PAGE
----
Transactional memory is an appealing paradigm for concurrent systems. Many software implementations of the paradigm were proposed in the past two decades for both shared memory multi-core systems and clusters of distributed machines. Chip manufacturers have however started producing many-core architectures, with low network-on-chip communication latencies and limited support for cache coherence, rendering existing transactional-memory implementations inapplicable.
This paper presents TM2C, the first software transactional memory protocol for many-core systems, hence featuring transactions that are both distributed and leverage shared memory. TM2C exploits fast messages over network-on-chip to make accesses to shared data coherent. In particular, it allows visible read accesses to detect conflicts eagerly and incorporates the first distributed contention manager that guarantees the commit of all transactions.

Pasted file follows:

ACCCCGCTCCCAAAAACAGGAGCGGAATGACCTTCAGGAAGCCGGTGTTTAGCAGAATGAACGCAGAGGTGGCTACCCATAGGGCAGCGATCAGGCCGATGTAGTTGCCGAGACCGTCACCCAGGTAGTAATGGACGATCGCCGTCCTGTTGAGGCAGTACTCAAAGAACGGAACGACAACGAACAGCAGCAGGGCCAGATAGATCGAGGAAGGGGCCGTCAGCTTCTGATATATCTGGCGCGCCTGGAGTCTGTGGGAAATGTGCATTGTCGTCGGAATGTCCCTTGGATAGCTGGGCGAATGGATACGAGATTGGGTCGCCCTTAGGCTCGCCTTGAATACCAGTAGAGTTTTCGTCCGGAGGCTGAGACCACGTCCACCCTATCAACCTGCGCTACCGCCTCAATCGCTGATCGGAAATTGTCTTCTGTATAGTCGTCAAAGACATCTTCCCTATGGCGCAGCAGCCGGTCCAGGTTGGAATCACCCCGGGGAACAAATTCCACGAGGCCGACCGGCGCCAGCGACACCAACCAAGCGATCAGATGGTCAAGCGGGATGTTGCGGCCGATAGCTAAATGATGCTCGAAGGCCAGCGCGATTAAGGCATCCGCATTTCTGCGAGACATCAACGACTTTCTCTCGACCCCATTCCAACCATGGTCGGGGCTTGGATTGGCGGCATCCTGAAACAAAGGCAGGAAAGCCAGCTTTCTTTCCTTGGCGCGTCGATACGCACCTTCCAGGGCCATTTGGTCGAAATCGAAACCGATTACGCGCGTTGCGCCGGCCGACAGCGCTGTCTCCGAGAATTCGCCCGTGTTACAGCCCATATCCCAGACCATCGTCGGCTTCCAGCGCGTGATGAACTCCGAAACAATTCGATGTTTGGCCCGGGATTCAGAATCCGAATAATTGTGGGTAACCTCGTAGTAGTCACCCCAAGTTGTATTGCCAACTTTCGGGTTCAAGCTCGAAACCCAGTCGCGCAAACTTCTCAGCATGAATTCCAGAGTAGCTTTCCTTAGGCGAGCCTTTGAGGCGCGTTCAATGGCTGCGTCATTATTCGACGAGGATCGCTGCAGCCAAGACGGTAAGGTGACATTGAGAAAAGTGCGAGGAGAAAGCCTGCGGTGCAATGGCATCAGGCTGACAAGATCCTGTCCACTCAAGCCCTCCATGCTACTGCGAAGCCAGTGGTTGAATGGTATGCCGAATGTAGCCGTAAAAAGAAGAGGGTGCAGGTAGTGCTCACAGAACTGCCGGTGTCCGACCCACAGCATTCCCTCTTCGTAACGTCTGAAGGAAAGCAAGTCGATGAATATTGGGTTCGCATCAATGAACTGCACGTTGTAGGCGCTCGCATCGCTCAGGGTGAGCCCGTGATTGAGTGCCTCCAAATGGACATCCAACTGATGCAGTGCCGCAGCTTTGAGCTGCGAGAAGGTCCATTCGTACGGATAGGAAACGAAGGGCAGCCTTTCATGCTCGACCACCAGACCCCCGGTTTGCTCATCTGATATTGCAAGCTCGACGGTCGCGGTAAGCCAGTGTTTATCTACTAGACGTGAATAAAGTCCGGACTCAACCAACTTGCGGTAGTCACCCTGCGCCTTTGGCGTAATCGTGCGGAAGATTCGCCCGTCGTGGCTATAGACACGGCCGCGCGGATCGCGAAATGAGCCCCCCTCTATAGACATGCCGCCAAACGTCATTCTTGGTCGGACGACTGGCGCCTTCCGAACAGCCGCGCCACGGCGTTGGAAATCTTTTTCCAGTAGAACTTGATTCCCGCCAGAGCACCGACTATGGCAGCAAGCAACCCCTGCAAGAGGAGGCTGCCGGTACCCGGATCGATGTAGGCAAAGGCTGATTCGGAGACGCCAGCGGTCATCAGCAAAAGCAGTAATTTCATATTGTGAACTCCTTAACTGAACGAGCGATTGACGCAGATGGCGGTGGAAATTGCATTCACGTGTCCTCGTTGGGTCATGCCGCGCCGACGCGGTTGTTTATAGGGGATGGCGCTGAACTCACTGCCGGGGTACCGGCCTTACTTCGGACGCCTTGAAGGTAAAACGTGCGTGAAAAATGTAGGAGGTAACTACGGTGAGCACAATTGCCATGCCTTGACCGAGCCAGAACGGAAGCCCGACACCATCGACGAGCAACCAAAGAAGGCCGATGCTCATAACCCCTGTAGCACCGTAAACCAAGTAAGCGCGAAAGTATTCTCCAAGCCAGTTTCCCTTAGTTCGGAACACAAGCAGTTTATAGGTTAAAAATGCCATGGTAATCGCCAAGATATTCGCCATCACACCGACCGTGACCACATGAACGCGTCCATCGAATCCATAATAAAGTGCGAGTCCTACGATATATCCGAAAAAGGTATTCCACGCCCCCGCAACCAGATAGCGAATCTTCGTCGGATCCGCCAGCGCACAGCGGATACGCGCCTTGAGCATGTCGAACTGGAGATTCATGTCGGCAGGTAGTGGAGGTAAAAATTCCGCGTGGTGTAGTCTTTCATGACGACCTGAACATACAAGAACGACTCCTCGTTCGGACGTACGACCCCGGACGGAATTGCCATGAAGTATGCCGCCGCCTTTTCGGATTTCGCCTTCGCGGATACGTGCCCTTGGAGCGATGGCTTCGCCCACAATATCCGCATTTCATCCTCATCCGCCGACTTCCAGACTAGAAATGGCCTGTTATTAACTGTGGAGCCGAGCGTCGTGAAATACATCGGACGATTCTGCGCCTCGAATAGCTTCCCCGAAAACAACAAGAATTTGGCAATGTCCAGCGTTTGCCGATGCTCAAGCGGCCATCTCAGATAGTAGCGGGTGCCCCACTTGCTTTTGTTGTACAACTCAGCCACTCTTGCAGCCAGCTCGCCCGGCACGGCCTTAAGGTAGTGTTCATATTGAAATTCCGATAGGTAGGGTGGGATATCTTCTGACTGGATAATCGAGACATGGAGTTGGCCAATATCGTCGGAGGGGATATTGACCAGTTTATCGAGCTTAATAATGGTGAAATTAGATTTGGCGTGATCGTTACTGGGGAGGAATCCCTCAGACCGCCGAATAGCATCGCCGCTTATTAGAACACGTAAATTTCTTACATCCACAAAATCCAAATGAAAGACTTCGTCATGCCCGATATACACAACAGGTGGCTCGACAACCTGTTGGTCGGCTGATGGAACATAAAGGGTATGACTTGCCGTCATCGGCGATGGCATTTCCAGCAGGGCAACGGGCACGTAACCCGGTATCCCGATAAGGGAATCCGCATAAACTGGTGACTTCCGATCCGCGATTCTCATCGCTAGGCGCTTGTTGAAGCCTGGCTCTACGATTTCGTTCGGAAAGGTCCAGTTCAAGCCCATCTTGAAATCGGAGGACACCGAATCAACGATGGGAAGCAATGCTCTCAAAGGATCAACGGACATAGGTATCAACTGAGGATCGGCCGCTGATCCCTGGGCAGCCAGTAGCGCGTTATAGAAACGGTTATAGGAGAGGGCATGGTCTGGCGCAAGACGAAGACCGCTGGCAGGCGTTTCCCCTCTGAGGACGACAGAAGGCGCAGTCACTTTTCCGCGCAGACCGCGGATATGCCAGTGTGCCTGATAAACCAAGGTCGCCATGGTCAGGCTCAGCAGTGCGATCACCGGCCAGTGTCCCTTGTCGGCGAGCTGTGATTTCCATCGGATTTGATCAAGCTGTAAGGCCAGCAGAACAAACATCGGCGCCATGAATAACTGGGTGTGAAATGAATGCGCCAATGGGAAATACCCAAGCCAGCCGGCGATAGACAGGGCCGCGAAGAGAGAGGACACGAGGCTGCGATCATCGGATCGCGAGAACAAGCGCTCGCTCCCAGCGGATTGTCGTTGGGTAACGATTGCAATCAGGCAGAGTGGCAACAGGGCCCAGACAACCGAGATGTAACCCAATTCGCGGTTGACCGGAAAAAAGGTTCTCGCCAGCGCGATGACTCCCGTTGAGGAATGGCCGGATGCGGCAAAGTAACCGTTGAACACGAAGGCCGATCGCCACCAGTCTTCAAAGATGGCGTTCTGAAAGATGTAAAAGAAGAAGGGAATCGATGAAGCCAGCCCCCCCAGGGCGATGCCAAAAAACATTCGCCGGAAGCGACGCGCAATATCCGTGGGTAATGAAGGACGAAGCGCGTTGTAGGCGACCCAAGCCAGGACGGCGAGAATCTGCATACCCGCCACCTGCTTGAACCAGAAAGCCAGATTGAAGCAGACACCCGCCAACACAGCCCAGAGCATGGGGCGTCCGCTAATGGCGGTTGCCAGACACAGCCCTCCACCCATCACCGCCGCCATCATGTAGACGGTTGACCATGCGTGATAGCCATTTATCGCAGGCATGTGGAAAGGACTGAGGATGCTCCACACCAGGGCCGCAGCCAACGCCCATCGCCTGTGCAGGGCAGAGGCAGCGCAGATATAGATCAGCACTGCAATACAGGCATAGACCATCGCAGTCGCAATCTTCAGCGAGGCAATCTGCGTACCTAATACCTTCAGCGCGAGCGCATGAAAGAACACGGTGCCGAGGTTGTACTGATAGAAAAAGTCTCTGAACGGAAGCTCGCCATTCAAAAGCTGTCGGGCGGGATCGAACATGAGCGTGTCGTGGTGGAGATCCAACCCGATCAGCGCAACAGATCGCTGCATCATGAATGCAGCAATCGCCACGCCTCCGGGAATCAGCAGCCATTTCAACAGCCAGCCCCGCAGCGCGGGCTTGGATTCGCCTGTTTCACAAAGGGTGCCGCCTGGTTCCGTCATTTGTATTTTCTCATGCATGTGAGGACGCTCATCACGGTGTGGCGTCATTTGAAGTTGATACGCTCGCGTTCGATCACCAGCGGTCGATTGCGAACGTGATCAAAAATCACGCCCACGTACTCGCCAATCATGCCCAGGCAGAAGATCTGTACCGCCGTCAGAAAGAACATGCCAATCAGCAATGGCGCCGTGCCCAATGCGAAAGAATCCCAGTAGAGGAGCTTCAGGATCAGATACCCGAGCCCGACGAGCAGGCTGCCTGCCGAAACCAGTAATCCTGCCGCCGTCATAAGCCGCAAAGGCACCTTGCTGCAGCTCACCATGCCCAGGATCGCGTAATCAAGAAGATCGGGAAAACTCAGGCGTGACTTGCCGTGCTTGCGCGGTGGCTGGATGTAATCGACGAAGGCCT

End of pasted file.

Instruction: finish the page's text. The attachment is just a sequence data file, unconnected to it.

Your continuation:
We evaluate TM2C on Intel, AMD and Tilera architectures, ranging from common multi-cores to experimental many-cores. We build upon new message-passing protocols, based on both software and hardware, which are interesting in their own right. Our results on various benchmarks, including realistic banking and MapReduce applications, show that TM2C scales well regardless of the underlying platform.